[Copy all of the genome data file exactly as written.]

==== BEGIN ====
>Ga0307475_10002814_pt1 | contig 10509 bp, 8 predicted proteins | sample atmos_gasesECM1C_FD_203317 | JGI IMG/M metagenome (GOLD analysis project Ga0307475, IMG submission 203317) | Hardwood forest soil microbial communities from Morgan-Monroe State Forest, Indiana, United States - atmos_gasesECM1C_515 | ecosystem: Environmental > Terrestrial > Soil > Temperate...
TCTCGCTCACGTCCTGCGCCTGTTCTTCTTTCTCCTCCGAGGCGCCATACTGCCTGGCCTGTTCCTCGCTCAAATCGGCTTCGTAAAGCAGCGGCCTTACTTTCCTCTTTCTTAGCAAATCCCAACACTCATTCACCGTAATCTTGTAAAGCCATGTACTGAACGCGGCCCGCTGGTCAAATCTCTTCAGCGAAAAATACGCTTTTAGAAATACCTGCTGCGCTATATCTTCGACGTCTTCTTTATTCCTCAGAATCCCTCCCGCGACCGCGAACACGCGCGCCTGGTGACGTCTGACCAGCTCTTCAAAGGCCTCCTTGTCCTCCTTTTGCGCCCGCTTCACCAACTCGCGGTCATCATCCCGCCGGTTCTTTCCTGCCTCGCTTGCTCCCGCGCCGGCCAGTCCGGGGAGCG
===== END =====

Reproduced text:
>Ga0307475_10002814_pt1 | contig 10509 bp, 8 predicted proteins | sample atmos_gasesECM1C_FD_203317 | JGI IMG/M metagenome (GOLD analysis project Ga0307475, IMG submission 203317) | Hardwood forest soil microbial communities from Morgan-Monroe State Forest, Indiana, United States - atmos_gasesECM1C_515 | ecosystem: Environmental > Terrestrial > Soil > Temperate...
TCTCGCTCACGTCCTGCGCCTGTTCTTCTTTCTCCTCCGAGGCGCCATACTGCCTGGCCTGTTCCTCGCTCAAATCGGCTTCGTAAAGCAGCGGCCTTACTTTCCTCTTTCTTAGCAAATCCCAACACTCATTCACCGTAATCTTGTAAAGCCATGTACTGAACGCGGCCCGCTGGTCAAATCTCTTCAGCGAAAAATACGCTTTTAGAAATACCTGCTGCGCTATATCTTCGACGTCTTCTTTATTCCTCAGAATCCCTCCCGCGACCGCGAACACGCGCGCCTGGTGACGTCTGACCAGCTCTTCAAAGGCCTCCTTGTCCTCCTTTTGCGCCCGCTTCACCAACTCGCGGTCATCATCCCGCCGGTTCTTTCCTGCCTCGCTTGCTCCCGCGCCGGCCAGTCCGGGGAGCG